Number of UK diabetics reaches record level

by Barbara Hewitt on March 5, 2013

More people are starting on a pump sooner after diagnosis

Number of UK diabetics reaches record level

The number of people in the UK who have been diagnosed with diabetes has reached three million for the first time, new data has revealed. It means that the equivalent to 4.6% of the UK’s population are diabetic, according to the analysis carried out by Diabetes UK and supermarket giant Tesco.

The figure represents an increase of 132,000 people diagnosed with diabetes over the last year. A further 850,000 people are thought to have undiagnosed type 2 diabetes. Experts have warned that unless more is done to prevent type 2 diabetes and more help is given to help those with the condition, the increase could see the National Health Service burdened with unsustainable costs, which has huge implications for public health.

Every year in England and Wales, 24,000 people with diabetes die earlier than expected, a situation that is expected to get even worse without urgent action. Tesco and Diabetes UK have announced the new figures to mark the launch of a major new national partnership that will see Tesco, its customers, colleagues and suppliers aim to raise £10 million. This is the biggest donation ever pledged to the charity, to help create a healthier future for people affected by diabetes or at risk of developing it.

The partnership will also fund the biggest ever public awareness campaign on type 2 diabetes risk factors, aiming to reach the estimated seven million people at high risk. ‘We are hugely concerned that the number of people diagnosed with diabetes has reached three million for the first time. There is no reason to think this will mark the end of what has been a rapid rise in the condition,’ said Barbara Young, chief executive of Diabetes UK.

Quote from Diabetesforum.com : “Nine out of 10 parents do not know the four main symptoms of type 1 diabetes, according to a new survey commissioned by charity Diabetes UK.”

‘Instead, all the projections suggest that the figure of three million will be a grim staging post on the road towards a public health emergency. This unfolding tragedy is already putting huge pressure on the NHS and will have potentially devastating consequences for those people who develop the condition,’ she explained.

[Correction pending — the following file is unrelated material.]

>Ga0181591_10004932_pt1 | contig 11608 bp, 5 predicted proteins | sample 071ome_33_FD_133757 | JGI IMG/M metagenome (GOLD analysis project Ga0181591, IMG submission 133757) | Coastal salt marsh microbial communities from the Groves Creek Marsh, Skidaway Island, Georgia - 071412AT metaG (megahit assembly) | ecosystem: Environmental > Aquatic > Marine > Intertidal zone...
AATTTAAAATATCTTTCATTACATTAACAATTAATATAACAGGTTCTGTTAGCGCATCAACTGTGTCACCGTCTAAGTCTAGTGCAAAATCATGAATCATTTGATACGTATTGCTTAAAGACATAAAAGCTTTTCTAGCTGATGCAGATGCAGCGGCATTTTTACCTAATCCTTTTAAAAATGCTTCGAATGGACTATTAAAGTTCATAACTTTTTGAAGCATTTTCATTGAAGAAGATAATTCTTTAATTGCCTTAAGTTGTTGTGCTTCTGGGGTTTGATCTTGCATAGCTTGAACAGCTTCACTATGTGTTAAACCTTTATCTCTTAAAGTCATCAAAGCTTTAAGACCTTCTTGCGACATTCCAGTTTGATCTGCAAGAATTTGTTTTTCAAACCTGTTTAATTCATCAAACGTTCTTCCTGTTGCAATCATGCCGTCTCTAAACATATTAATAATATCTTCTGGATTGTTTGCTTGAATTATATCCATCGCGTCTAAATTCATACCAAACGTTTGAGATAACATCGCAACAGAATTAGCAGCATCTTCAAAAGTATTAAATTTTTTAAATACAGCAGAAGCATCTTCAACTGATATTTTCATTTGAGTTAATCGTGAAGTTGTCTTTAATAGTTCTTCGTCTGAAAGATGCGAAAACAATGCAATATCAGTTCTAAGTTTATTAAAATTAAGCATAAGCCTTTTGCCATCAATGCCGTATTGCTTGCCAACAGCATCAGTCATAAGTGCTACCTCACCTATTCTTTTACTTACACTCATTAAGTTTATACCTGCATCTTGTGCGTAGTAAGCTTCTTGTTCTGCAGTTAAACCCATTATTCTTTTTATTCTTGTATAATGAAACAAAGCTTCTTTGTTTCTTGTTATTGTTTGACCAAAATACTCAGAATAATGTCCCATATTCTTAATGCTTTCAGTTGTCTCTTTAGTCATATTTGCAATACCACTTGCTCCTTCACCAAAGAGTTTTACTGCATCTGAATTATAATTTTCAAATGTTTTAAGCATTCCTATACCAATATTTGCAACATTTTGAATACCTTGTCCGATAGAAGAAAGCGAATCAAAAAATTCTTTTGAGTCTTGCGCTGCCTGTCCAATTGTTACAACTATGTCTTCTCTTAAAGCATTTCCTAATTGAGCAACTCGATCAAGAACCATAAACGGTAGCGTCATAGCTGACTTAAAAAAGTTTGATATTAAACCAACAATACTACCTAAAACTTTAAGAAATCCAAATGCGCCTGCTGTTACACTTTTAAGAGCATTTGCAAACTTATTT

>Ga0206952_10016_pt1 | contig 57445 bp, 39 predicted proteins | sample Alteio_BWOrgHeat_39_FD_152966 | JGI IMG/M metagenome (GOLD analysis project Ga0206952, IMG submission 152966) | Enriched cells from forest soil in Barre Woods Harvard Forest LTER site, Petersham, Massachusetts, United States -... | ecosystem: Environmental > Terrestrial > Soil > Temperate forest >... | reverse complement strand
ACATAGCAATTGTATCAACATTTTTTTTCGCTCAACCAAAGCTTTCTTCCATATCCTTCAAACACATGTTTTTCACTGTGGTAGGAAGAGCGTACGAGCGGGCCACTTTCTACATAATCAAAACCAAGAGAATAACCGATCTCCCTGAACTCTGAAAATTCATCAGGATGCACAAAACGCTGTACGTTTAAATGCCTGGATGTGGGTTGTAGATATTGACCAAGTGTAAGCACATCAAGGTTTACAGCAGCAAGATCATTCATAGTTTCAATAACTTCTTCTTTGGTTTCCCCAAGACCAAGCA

However, she pointed out that this is not inevitable. ‘By identifying those at high risk of developing type 2 diabetes, we can ensure they start getting support to make the kind of lifestyle changes that can help prevent it. And by making sure people who have type 1 or type 2 diabetes are already getting the care and support they need, we can help them avoid the devastating complications diabetes can cause,’ added Young.

Rebecca Shelley, group corporate affairs director at Tesco said that the partnership enables the firm to ‘inspire our colleagues and customers to come together and raise awareness and much needed funds to help the millions of people with diabetes in the UK’. The supermarket will be encouraging customers to take action to reduce their risk of type 2 diabetes through its network of pharmacies, investing in groundbreaking research and using its scale to support everyone affected by and at risk of diabetes.

Funds raised by the partnership will help fund a number of initiatives including pioneering research into a vaccine for type 1 diabetes, offering real hope for thousands of children and adults across the globe for a future without this type of the condition. The partnership will also fund the biggest ever public awareness campaign on type 2 diabetes risk factors aiming to reach the estimated seven million people at high risk.

Risk assessments will be available to customers in Tesco pharmacies aimed at helping to identify some of the 850,000 people who have undiagnosed type 2 diabetes. The partnership aims to provide information and advice to almost a million people with type 2 diabetes and will also fund a series of Living with Diabetes Days around the UK that will help people newly diagnosed with type 2 diabetes understand how to best manage their condition.


The opinions expressed in this article do not necessarily reflect the views of the DiabetesForum.com Community and should not be interpreted as medical advice. Please see your doctor before making any changes to your diabetes management plan.

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